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History of Kava | Kava And Its Roots in South Pacific Culture
Throughout history kava has been used for its relaxing effects. Its use dates back many thousands of years in the south Pacific. Knowledge of traditional kava distribution began in the late 18th century with the documentation of Pacific Island cultures. The first real documentation of kava in history came from Captain James Cooke in his travels.
Botanical kava history is somewhat of a mystery. Theories have been dicussed for many years concerning the exact botanical origin of the kava plant. Botanical evidence suggests that Melanesia is its origin. This speculation comes from the Piper species being most heavily concentrated in Melanesia. Large numbers of varieties of Piper methysticum are found in northern Vanuatu thus this area has been proposed to be the most logical point of origin of kava.
The Pacific Islands are broken up into three seperate "kava" regions:
All throughout history, kava has been reported to have been planted and consumed in all three regions. Though kava is common in the south Pacific, in some of these countries kava was not used or planted. In Polynesia, kava was not planted in New Zealand or the eastern fringes of Polynesia where it is too cold for the kava plant to thrive. In Melanesia the kava was not planted in New Caledonia or the Solomon Islands. In Micronesia, kava usage was pretty scarce and it was only found in Pohnpei and Kosrae.
In the current chapter of kava history, meaning today, kava usage and planting has declined to only a few countries. Kava is grown in Vanuatu, Hawaii, Fiji, Tonga, Samoa, Pohnpei, and a few regions of Papua New Guinea.
South Pacific cultures have developed a great sense of respect for the kava plant and the beverage made from the roots of the kava plant. The kava drink, or kava tea, is made using only the roots of the plant and fresh water. The kava beverage has many uses in the South Pacific. Primarily, the kava beverage is consumed in a social manner but it is also consumed in ceremonies such as funerals or other religious events. Kava is also used medicinally for all types of ailments.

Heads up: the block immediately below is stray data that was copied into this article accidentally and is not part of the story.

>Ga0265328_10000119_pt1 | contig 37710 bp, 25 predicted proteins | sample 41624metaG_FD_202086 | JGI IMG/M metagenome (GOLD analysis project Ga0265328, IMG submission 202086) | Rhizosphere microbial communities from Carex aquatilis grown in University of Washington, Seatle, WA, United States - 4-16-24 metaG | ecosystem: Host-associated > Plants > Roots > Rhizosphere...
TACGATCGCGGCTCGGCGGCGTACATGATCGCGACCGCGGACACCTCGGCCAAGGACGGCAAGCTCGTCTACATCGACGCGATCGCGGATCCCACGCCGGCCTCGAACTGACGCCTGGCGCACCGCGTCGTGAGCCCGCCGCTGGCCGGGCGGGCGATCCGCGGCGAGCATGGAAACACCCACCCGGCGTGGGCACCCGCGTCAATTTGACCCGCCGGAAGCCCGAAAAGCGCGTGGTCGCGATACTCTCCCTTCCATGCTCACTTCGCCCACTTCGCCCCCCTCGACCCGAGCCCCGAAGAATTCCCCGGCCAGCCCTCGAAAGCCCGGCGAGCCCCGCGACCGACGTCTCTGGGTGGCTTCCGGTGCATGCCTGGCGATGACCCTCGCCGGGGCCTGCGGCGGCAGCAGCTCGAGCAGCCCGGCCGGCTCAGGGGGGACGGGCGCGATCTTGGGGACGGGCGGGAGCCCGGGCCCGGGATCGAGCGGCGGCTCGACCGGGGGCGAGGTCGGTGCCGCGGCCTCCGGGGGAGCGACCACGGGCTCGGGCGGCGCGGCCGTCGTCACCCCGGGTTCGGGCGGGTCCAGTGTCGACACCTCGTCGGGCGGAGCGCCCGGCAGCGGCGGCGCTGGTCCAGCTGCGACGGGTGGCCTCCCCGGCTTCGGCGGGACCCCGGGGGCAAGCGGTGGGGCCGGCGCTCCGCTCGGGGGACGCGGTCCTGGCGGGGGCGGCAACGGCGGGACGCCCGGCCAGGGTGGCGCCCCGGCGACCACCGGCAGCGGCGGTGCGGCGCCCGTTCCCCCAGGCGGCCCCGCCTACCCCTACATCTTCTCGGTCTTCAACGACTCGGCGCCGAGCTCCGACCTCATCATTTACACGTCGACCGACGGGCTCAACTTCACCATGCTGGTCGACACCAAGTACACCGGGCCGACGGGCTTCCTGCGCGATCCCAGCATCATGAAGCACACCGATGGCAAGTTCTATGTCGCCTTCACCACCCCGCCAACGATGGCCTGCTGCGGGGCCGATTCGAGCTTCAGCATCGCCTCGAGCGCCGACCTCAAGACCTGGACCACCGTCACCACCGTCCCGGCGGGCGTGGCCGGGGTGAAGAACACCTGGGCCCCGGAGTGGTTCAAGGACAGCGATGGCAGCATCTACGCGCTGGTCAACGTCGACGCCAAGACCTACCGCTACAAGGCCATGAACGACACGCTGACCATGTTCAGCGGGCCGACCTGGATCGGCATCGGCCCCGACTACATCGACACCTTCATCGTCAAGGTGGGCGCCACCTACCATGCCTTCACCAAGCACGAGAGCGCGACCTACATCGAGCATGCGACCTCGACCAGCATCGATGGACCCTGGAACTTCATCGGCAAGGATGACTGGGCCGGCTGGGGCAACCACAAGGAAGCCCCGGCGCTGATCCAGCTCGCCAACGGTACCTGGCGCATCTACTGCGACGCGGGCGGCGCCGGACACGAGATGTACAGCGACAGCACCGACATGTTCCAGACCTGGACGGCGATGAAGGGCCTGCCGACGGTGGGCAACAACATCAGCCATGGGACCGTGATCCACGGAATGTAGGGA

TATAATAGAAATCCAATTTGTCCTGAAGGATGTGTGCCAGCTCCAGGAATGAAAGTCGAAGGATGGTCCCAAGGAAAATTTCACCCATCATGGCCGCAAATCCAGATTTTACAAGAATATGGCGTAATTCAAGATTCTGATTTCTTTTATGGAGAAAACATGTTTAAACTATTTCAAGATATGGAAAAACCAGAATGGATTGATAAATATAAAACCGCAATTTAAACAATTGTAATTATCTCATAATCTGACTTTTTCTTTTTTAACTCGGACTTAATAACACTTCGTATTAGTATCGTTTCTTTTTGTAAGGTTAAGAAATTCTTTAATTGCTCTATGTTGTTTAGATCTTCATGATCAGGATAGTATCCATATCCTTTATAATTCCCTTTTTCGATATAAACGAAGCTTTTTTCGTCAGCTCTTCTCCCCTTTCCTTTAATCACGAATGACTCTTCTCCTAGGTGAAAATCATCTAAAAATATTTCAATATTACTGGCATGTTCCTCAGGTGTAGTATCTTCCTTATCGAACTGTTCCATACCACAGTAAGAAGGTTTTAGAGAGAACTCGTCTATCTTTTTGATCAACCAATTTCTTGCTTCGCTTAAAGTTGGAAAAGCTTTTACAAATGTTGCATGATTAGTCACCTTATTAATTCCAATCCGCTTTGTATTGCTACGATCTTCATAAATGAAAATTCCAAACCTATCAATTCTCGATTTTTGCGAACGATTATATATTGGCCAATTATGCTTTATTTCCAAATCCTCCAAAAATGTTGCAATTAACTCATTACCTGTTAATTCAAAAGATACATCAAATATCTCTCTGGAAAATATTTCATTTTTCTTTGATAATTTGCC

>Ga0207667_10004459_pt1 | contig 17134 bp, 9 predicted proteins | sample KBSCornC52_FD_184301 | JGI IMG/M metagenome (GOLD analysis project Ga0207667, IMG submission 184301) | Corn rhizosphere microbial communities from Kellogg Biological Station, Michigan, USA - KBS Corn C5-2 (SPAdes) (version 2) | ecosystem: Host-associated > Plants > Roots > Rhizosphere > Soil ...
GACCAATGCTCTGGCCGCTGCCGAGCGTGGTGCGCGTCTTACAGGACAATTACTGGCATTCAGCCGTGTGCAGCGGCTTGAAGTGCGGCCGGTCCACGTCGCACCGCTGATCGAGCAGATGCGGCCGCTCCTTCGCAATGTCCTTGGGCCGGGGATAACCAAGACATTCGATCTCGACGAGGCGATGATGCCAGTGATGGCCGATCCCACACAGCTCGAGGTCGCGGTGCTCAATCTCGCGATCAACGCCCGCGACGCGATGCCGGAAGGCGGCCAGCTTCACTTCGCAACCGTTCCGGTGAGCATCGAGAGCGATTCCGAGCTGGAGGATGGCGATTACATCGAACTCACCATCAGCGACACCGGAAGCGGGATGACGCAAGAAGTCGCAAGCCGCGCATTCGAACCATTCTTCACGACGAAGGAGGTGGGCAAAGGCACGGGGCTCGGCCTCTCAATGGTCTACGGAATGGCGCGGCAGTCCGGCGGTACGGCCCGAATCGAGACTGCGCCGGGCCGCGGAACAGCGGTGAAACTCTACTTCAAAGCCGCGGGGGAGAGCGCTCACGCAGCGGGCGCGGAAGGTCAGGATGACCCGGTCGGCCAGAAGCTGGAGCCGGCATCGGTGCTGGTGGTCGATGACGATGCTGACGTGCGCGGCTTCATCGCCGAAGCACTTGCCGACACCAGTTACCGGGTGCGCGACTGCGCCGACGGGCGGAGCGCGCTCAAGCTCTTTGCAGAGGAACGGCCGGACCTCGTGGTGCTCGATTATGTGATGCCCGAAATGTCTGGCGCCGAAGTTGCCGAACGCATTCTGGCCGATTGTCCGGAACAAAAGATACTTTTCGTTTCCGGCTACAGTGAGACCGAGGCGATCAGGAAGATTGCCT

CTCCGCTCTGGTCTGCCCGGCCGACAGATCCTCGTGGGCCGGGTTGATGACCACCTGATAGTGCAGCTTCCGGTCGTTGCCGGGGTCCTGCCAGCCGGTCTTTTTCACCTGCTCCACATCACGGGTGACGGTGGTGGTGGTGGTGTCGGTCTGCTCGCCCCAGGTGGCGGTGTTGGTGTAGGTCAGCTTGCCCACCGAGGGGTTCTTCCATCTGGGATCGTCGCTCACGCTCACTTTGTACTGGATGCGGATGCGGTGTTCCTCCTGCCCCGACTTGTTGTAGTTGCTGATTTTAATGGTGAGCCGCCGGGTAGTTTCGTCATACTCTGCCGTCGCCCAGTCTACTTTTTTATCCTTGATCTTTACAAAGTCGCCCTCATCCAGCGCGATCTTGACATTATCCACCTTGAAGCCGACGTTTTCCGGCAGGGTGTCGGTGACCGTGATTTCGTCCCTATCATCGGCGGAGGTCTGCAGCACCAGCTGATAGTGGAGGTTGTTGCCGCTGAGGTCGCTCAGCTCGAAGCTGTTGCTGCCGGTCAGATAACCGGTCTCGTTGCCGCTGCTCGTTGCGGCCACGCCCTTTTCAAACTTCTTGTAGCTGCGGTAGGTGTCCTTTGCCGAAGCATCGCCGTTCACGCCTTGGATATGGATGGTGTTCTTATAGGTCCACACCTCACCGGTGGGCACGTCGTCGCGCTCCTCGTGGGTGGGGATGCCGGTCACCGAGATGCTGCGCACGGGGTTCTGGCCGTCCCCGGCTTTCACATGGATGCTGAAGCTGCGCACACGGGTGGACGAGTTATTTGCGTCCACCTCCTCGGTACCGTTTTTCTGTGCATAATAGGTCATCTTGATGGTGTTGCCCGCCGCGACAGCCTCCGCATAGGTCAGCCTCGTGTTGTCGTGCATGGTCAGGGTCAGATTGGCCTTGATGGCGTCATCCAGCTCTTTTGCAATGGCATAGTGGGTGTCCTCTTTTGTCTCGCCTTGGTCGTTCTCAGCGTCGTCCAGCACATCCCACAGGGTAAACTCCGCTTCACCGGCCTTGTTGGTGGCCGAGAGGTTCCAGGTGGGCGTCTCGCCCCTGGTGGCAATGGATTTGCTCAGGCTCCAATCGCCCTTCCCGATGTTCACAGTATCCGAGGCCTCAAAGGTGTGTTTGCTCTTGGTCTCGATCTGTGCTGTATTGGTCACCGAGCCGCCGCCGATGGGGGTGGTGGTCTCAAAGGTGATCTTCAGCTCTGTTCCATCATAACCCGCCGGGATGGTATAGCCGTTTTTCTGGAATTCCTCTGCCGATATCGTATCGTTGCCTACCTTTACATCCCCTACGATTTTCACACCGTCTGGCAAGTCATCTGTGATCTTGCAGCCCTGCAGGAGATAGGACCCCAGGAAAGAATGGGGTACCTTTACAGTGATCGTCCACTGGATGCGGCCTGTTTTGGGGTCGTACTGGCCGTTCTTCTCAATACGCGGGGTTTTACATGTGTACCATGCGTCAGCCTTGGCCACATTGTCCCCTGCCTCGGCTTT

In Fiji they call kava 'yagona,' and it is considered the "National Drink." Originally only drank by the chiefs, Fijians have incorporated Kava into many social rituals. Kava ceremonies are performed to welcome guests, honor royalty, and, even, begin a business meeting. In a typical Fijian kava ceremony, participants would gather in a circle around a large kava bowl, known as a tanoa. The offering of kava would begin with those being honored according to their status. When drinking kava, participants would clap three times, say 'Bula,' a Fijian word meaning 'health' or 'life', drink their coconut shell of kava all at once, then clap twice more.
In Vanuatu, kava is drank only in the evenings after sunset. The Vanuatu-style preparation of kava is known to be the strongest and best in the world. The men of the village would gather in a house called a 'nakamal.' Here, the men would discuss the day's events after the virgins of the village prepared the beverage. In modern day Vanuatu, nakamals have grown to also include kava bars, where the kava beverage is served commericially. Kava can even be a gift to aid in resolving disputes between individuals and clans. On the island of Tanna in Vaunatu, a specific cultivar of kava is designated for this purpose. Kava preparation and drinking on Tanna can also illustrate much about a male's age, rights of passage and social status among other members of the village. The very young males could only observe; the uncirmcumcised, virgins would chew and and press the mixture of root and water; while, the older men would sit and talk until the kava beverage was ready.
In Hawaii, kava is called 'Awa.' Hawaiians view kava to be very sacred and have incorpated kava in a wide variety of religious rituals. In these rituals, kava would be used as an offering by a farmer for the sucess of his crops . Kava consumption by all Hawaiians, while limited only by supply, was endorsed by chiefs, village elders and healers to promote social ability and social cohesion.
Drinking kava has now spread to North America. Nakava, North America's first kava bar in history, has introduced thousands to kava in its traditional form.Nakava prepares the kava beverage in the same traditional manner that the nakamals of Vanuatu use. Experience the culture of the South Pacific by visiting Nakava in Boca Raton, Florida. The kava history book is still being written.